1. Consider collaborating

Speaking of Alex, you do not have to write alone! We have this image of the lone writer in the garrett, but some of my best, and most enjoyable, writing has been done with somebody else. Somehow writing with a colleague cuts through the inner critic, because you know that what they have to say is awesome, and they know that what you have to say is awesome. Also you can worry less about the things that you know you don’t know much about if you’re writing with somebody who brings those areas of experience or expertise that you lack.

If you do collaborate I’d suggest choosing writing partners carefully. It’s a very intimate relationship, and like all of those it will have its challenges. Make sure you chat up front about what your writing process will be and find a way that feels write to both/all of you. Personally I’ve found it vital to prioritise self-care first and foremost and to put everyone’s well-being at a much higher priority than deadlines, or even whether the book gets published at all.

Supporting (and surviving) a writer

Rena also asked me about supporting the writer in your life. Again this probably varies from writer to writer, but I would suggest the following:

  • As with other aspects of relationships it’s helpful to think about what you can offer, and what you can’t. For example, just because somebody is a writer doesn’t give them permission to treat you badly (and we can get grumpy!) It’s okay to expect us to be present with you when it’s our time together. Us being a writer doesn’t trump the things in your life that are important to you, for example in conversations about how to manage finances, childcare, or domestic chores.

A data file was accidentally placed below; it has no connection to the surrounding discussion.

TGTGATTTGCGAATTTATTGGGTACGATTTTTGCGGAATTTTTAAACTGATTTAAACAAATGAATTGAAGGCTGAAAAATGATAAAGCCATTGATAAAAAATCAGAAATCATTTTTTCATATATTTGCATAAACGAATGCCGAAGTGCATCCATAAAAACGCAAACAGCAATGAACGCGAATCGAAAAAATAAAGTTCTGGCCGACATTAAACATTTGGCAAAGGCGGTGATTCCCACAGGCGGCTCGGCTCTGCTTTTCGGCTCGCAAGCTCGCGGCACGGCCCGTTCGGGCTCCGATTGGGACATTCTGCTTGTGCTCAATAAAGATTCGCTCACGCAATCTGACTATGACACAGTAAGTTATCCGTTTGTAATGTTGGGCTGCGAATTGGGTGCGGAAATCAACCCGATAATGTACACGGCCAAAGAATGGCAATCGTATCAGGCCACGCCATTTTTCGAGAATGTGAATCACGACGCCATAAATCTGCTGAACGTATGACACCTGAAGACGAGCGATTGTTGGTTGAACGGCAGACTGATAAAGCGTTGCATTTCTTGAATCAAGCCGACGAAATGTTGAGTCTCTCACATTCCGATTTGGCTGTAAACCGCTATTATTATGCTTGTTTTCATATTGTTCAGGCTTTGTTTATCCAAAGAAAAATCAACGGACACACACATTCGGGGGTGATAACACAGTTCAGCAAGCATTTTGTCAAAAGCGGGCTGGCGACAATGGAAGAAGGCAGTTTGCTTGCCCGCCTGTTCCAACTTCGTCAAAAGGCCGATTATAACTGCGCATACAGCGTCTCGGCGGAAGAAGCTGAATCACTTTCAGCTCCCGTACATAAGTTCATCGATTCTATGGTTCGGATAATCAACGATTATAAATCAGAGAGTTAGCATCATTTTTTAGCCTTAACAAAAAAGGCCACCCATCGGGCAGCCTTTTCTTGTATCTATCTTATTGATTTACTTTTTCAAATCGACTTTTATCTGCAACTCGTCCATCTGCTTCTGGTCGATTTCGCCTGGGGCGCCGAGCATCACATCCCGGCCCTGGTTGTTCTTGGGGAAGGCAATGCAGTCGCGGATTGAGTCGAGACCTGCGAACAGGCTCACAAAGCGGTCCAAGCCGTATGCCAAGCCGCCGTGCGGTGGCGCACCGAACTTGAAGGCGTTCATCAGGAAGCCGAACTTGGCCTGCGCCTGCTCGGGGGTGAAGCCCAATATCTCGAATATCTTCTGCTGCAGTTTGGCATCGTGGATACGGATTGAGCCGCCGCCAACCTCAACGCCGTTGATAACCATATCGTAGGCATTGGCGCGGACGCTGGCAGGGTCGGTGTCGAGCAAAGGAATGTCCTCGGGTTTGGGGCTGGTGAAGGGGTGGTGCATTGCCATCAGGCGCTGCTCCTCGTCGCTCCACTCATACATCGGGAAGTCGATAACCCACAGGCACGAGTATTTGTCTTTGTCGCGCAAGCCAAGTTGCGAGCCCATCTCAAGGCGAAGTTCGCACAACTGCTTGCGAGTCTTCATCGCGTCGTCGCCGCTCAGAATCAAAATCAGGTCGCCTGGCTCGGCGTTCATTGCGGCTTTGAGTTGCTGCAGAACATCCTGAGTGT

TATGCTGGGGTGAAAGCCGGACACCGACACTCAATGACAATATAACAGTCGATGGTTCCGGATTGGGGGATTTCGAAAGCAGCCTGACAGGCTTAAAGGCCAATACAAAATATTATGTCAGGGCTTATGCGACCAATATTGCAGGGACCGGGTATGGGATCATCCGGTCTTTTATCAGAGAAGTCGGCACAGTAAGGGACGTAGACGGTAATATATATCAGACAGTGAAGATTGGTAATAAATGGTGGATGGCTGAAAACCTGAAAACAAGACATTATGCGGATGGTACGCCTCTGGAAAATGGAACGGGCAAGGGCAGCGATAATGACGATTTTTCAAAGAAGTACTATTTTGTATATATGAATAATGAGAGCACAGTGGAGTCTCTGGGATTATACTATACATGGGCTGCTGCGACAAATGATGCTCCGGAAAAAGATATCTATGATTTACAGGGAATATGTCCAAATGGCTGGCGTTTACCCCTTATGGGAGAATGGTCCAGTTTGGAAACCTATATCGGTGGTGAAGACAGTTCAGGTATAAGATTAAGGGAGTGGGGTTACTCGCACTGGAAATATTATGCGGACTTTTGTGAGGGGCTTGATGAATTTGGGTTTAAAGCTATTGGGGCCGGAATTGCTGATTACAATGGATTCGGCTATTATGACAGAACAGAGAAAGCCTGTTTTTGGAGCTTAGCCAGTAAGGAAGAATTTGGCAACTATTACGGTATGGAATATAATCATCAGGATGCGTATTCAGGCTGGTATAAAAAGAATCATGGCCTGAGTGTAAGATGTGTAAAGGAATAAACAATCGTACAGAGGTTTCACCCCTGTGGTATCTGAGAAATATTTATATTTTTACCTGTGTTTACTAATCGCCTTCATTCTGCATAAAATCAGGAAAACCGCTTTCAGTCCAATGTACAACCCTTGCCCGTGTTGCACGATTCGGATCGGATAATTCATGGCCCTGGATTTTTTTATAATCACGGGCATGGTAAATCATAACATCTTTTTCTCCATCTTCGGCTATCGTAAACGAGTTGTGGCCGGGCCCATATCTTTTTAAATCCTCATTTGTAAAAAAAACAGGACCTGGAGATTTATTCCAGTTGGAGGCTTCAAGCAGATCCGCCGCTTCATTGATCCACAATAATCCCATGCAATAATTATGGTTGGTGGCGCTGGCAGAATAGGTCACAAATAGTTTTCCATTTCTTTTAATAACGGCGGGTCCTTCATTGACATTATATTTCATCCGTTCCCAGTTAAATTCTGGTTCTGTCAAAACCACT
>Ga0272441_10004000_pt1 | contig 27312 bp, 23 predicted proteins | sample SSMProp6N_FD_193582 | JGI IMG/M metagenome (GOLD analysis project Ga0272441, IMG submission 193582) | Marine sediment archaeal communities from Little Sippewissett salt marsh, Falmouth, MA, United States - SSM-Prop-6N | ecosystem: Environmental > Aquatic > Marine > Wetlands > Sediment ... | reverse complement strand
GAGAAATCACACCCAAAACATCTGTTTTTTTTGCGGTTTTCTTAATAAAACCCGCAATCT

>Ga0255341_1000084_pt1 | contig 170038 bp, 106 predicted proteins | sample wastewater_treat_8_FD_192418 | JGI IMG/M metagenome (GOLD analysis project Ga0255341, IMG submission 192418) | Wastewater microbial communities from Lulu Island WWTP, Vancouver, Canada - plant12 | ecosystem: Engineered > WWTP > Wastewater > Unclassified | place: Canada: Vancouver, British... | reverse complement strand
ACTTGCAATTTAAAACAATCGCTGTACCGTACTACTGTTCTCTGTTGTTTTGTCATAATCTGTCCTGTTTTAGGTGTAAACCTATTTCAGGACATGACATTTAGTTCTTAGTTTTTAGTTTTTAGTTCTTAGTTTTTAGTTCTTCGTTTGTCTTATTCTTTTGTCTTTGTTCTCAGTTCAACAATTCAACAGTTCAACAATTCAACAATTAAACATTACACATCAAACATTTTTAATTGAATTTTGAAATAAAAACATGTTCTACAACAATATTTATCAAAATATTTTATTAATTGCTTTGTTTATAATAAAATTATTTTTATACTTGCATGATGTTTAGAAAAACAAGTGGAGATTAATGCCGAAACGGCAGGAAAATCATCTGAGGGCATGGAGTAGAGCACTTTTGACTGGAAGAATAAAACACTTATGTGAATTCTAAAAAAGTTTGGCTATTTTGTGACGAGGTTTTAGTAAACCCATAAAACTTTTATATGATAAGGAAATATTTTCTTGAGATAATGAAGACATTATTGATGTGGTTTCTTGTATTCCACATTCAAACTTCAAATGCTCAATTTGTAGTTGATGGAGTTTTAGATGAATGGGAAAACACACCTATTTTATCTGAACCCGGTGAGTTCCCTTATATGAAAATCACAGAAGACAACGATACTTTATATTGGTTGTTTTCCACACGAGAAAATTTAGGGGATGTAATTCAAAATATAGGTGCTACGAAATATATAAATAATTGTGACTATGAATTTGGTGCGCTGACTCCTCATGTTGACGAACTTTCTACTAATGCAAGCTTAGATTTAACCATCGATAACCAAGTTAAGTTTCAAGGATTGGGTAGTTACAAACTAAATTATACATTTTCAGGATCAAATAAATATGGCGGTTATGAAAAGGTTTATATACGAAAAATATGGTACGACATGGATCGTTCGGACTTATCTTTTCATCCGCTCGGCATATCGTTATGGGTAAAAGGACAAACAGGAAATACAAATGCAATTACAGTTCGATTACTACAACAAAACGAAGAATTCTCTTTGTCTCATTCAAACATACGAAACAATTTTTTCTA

• It’s fine whether or not you’re into the kinds of things that we write. Just because you are our person, doesn’t mean you have to love our work. We can find other people for that. Don’t feel that you have to be our ideal reader just because we’re partners or friends, for example.
  • Give us space! We will need time and space to write in. It’s great if you can encourage us in that, whatever it means for us, whether that’s carving out a space in a shared home where we can go without interruption, or reassuring us that it’s good to go off on writing retreats.
  • Expect the rollercoaster of emotion. Sometimes we’ll be convinced our current project is a work of staggering genius and will change the world. Sometimes we’ll be convinced that it’s dross and we’re just wasting our time. It’s great if you can sit alongside us in those feels, and everything in between. You don’t have to fix it for us, just trust that as we keep writing we’ll eventually find more of a balanced perspective. If we become insufferable it’s fine to take some space from us or encourage us to get some support from elsewhere!


Find out more…

My initial post about writing has a few more tips, as well as links to my articles about more academic writing.

These are my favourite three books about writing:


Meg-John Barker is the author of a number of popular books on sex, gender, and relationships, including Queer: A Graphic History, How To Understand Your Gender, Enjoy Sex (How, When, and IF You Want To), Rewriting the Rules, The Psychology of Sex, and The Secrets of Enduring Love. They have also written a number of books for scholars and counsellors on these topics, drawing on their own research and therapeutic practice.